ALLEGHENY CO., Pa. — As more than a dozen states deal with increasing numbers of coronavirus cases, western Pennsylvania is moving in the opposite direction.
Not only are new cases down in Allegheny County, but the number of patients needing hospitalization has dropped significantly.
According to the Allegheny Co. Health Department, 70 people were hospitalized for COVID-19 since May 13. That’s compared to the previous 30 days, where 151 people needed hospital care.
“Western Pennsylvania is in a very good place. The extent of the infection is clearly dropping, we avoided extensive transmission in our communities,” said Dr. Graham Snyder, UPMC medical director of infection prevention.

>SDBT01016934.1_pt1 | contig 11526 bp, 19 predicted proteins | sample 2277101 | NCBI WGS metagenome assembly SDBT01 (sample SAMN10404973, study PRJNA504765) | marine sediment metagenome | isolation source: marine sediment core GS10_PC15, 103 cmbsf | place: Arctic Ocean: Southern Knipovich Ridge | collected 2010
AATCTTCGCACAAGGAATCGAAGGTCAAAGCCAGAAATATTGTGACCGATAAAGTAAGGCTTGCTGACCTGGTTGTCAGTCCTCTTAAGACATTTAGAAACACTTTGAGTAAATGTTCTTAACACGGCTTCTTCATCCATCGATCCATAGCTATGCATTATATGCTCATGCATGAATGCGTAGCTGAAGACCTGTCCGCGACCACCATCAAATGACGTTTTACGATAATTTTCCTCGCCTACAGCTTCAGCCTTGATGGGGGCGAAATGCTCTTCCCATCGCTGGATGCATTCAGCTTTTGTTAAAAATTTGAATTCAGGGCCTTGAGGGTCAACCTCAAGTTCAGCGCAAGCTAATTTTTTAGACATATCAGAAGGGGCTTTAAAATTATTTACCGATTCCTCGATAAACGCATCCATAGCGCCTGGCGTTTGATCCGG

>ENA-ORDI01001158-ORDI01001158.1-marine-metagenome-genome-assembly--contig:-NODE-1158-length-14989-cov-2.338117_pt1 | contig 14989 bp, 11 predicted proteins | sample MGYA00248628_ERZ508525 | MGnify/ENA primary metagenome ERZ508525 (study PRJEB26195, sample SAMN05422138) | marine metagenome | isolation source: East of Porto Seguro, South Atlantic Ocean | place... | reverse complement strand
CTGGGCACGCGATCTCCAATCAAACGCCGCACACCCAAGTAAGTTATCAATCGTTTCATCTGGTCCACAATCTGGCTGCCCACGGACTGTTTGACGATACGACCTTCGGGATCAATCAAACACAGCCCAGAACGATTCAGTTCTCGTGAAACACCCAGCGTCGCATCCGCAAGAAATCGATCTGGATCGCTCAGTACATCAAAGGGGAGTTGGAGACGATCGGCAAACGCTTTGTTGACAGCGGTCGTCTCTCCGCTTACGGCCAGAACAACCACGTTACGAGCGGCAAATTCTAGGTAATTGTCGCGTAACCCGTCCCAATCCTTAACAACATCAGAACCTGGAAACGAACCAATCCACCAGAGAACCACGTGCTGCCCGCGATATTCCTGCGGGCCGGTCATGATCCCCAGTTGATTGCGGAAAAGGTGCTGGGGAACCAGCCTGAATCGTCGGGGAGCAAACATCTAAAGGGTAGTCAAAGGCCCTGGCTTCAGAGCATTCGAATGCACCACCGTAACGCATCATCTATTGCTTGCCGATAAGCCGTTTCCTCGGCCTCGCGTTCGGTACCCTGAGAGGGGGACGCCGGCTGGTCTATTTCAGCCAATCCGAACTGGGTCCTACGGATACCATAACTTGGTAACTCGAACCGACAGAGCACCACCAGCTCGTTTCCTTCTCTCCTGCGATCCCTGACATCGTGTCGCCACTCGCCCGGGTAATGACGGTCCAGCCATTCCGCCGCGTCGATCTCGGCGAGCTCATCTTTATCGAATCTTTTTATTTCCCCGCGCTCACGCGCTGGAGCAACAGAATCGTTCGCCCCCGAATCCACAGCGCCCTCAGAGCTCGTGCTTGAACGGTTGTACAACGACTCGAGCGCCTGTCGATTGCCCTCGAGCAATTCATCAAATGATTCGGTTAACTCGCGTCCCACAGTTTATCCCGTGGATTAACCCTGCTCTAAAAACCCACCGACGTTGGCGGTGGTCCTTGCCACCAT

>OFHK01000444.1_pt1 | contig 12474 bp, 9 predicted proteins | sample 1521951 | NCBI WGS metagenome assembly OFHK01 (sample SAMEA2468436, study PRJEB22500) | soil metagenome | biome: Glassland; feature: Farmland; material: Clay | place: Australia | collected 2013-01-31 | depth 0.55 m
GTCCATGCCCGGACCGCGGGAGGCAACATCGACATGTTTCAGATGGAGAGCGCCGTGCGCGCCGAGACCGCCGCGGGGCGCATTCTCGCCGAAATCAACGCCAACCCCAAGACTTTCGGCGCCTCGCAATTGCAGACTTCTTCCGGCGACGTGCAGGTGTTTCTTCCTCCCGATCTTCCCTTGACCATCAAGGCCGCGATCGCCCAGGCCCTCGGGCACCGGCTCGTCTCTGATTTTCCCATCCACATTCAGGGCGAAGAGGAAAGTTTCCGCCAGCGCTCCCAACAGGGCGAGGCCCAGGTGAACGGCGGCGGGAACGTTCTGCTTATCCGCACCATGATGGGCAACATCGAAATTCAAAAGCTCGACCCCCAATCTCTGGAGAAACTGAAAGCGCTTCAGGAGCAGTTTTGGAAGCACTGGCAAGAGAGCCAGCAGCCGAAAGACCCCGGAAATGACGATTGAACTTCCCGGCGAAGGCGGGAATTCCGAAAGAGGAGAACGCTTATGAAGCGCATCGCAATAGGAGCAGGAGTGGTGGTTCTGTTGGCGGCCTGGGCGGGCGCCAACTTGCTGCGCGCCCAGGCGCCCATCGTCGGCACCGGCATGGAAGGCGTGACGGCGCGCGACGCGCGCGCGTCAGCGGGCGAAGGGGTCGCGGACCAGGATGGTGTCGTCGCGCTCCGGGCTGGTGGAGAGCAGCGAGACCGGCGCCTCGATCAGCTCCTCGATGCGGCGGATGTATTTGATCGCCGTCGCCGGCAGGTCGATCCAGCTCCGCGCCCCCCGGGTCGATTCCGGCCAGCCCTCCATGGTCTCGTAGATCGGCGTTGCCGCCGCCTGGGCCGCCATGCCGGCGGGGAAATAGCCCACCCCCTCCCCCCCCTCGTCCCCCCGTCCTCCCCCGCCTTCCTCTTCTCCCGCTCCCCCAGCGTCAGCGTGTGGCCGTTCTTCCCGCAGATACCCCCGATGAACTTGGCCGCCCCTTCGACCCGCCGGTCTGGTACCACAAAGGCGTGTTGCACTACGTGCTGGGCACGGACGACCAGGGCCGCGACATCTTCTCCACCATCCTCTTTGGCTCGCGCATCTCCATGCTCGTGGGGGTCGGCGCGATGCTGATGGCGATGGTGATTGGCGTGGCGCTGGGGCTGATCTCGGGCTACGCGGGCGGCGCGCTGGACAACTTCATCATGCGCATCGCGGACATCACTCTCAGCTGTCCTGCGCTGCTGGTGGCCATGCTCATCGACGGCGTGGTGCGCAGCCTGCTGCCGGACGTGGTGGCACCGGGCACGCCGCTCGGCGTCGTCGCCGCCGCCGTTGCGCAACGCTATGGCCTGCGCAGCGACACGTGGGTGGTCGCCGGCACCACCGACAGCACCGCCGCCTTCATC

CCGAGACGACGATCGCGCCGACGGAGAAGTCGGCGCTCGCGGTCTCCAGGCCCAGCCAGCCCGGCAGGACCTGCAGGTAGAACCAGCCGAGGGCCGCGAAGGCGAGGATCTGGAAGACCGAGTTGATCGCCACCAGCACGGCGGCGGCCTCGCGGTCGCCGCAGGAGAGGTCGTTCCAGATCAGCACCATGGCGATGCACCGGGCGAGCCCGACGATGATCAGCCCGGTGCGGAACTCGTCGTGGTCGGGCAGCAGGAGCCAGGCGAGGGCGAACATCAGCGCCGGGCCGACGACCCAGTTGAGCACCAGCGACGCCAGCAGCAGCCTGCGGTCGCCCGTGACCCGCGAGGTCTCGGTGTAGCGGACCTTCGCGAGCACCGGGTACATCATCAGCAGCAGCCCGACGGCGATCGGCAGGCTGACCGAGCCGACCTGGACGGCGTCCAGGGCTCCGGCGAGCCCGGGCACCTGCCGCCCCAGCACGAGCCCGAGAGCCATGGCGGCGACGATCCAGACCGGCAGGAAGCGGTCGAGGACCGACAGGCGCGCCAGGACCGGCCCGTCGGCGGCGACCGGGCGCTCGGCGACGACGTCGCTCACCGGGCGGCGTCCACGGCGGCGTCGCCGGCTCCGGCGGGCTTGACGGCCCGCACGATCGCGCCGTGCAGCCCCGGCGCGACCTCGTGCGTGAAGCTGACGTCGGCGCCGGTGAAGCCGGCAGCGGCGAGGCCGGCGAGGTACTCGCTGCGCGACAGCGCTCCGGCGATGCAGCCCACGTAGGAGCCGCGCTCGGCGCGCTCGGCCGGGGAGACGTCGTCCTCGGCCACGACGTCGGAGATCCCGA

Snyder told Channel 11 preventative measures like masks and hand-washing will likely stay in place for the foreseeable future.
While COVID-19 remains, he is hopeful the impact on our region will remain minimal.
“How can you get the public health interventions tuned correctly so people can go about work, go about school, go about their daily activities? And the interventions will do the job they need to do to prevent widespread transmission,” Snyder said.
Snyder said there is no guarantee there will be a second coronavirus wave or major increase in cases in western Pa. However, if that happens, he believes the medical community and UPMC will be well-prepared.
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